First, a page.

What was the worst toy of the year? It’s so hard to choose just one! I think I would go with the FurReal Friend Biscuit My Lovin’ Pup. Sitting at 21 inches high and requiring 6 D batteries, animatronic Biscuit defies all the gentle simplicity of the inexpensive book series and sells at a suggested retail price of $199. I don’t care how many commands that dog responds to (looks like six), I can adopt a REAL LIFE DOG for two hundred bucks.
Notice I don’t link directly to Amazon here (athough they do get the photo credit).
That’s because I don’t want anybody getting any funny ideas!
Rant aside, Biscuit didn’t make the cut for the worst toy of 2008. Check out which toys did and vote for the very worst of the worst! ( Let me know which one you chose!)
“In 1916, with the First World War looming imminently on the horizon, the leaders of America’s major civic organizations launched an ambitious education campaign designed to ready the American public for a wartime economy. Dubbed “National Thrift Week” and sponsored primarily by the Young Men’s Christian Association (Y.M.C.A.), the campaign became a recurring celebration, beginning each year on January 17, in honor of the birthday of Benjamin Franklin, the “American apostle of thrift.”
I love this concept of Thrift Week, especially when “thrift” is taken into context as a derivative of “to thrive”. Green living and thriftiness go hand-in-hand; it’s all about not being wasteful, avoiding overconsuming, making mindful decisions, and fully maximizing and appreciating what you have.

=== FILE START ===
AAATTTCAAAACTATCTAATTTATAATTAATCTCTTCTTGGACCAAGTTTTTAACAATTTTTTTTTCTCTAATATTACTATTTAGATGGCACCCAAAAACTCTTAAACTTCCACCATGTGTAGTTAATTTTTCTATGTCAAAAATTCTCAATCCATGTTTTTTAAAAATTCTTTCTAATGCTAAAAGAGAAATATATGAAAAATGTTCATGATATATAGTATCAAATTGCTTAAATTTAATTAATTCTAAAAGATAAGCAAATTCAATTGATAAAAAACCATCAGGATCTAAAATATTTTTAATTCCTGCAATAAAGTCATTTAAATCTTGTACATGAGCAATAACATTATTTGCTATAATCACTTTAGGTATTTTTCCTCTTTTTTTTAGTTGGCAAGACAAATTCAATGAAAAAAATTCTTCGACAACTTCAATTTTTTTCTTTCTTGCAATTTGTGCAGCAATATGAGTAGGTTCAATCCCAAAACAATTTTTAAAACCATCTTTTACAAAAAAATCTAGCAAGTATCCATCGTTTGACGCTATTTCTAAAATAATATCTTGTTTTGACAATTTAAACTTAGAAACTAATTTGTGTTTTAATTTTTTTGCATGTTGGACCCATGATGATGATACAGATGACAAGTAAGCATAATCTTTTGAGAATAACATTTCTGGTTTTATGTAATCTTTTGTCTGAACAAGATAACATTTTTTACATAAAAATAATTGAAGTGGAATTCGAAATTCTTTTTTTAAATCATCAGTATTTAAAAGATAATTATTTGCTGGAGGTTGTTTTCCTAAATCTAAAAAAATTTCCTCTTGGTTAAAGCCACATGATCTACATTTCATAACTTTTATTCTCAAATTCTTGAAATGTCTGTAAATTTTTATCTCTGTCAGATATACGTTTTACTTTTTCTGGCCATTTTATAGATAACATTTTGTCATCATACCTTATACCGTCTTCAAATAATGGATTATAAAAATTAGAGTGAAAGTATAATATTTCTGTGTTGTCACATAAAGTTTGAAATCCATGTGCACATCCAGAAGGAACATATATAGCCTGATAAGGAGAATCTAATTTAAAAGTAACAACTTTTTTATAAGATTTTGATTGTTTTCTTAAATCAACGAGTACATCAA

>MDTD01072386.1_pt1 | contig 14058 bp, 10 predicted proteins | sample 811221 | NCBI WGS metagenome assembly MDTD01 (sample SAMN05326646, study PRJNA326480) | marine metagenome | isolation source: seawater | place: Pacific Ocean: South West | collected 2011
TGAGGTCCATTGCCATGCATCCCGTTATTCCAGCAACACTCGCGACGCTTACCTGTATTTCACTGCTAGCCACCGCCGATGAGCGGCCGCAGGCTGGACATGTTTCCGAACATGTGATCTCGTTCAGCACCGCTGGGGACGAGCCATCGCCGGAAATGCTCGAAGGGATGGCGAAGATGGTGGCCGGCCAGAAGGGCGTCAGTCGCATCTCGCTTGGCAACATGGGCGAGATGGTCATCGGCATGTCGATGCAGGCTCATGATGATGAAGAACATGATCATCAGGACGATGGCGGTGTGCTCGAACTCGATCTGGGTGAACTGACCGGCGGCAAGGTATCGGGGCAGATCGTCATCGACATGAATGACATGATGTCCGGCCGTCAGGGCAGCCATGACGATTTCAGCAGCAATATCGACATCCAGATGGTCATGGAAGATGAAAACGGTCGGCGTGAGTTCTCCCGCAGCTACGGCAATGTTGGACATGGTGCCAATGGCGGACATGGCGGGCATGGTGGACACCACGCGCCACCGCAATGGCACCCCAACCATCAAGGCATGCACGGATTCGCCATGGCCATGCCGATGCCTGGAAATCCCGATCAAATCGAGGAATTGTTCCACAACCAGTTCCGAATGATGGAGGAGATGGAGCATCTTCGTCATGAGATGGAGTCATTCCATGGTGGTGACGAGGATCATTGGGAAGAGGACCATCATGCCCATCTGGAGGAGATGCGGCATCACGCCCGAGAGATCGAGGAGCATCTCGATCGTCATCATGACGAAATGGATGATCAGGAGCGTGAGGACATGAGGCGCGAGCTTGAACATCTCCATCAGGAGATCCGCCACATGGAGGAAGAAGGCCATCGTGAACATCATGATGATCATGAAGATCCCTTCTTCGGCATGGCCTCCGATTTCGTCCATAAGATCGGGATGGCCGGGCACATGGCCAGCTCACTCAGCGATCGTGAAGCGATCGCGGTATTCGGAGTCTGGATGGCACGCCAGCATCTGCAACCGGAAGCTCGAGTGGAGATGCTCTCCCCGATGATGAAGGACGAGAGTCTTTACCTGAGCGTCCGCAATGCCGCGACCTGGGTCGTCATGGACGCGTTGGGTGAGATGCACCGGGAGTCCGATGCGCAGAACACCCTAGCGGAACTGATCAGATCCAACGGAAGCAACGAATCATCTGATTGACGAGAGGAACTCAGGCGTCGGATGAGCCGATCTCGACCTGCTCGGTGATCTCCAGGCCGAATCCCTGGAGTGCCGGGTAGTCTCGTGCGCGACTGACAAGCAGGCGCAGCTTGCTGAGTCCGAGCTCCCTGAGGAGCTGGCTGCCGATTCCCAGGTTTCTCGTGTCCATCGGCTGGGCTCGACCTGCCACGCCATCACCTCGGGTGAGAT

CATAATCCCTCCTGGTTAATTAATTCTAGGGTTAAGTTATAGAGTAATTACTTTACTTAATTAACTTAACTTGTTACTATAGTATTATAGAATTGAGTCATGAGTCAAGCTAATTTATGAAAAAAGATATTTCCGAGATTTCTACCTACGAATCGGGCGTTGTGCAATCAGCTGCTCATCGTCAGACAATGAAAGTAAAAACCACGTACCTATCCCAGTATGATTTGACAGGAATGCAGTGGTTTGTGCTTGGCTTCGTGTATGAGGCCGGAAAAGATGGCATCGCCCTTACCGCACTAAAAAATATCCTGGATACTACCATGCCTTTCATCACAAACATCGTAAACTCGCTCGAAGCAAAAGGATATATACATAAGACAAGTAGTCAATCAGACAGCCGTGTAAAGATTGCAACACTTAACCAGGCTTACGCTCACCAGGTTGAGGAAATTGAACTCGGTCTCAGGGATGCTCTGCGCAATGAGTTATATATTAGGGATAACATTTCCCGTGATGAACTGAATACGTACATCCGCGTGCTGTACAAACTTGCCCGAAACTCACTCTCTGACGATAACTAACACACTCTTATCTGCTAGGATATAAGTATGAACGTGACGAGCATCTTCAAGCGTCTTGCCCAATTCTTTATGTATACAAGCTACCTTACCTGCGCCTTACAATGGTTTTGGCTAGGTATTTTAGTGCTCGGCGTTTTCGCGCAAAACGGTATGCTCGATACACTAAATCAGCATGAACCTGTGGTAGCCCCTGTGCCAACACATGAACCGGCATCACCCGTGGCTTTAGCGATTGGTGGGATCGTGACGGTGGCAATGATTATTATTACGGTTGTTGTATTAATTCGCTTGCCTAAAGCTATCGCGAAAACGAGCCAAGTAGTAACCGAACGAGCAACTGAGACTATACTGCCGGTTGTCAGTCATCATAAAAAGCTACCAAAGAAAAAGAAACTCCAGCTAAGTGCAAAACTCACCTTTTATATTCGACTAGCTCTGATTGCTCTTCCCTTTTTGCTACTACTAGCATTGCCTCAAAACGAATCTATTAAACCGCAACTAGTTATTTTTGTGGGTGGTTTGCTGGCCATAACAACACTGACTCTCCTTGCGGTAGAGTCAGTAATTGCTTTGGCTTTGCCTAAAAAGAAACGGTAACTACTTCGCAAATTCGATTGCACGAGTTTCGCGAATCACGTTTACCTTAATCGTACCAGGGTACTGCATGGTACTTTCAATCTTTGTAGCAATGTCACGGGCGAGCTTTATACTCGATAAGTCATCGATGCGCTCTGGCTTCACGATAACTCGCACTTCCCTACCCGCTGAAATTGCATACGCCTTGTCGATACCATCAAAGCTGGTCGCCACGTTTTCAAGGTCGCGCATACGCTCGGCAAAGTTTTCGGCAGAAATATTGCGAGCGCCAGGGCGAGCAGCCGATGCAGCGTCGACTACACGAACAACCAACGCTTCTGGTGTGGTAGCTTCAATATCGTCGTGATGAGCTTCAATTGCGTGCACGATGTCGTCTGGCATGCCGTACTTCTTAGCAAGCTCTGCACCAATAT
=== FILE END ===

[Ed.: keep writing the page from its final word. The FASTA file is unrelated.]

If you also support the notion of a campaign for public education of thrift and personal finance, click on over here for some action points.
The most horrifying thing I’ve read in a while: Eight year old kids can identify 25 percent more Pokemon characters than wildlife species. Now, this statistic is dated 2002, which was the absolute height of Pokemania (at least in my house). What do you think the kids would be asked to name today? Harry Potter characters? Spongebob episodes?
Definitely check that article out, it’s chock full of interesting facts about children’s relationships with nature.
Like this one:
Factoring out other variables, studies of students in California and nationwide show that schools that use outdoor classrooms and other forms of nature-based experiential education produce significant student gains in social studies, science, language arts, and math. One recent study found that students in outdoor science programs improved their science testing scores by 27 percent. (American Institutes for Research, 2005)
Not eco-related in any way: How cool is this bedside table lamp?
Only a prototype at present, alas.
I have begun dropping subtle hints; any bets on how long it takes before Jeff gives in and makes me one?
Russ Edelman writes over at the Huffington Post on Change- A Call to Action For All of Us; pointing out that having inspiring, game-changing leadership is only half the story. The other half, the working half, is the execution of the change by the people.
What I love love love about this article is the list of how to start:
1. Speak Up when you can make a difference! (Those who know me know I champion speaking up even when you can’t!)
2. Confront Situations you would otherwise avoid!
3. Expect Results from yourself and others!
4. Now is the time to Be Bold!
Finally, since I’ve decided I like closing with videos: vintage NWF Public Service Announcements featuring the Muppets! (Email subscribers, you know the drill, click through to the site to view video.)
Enjoy the rest of your weekend!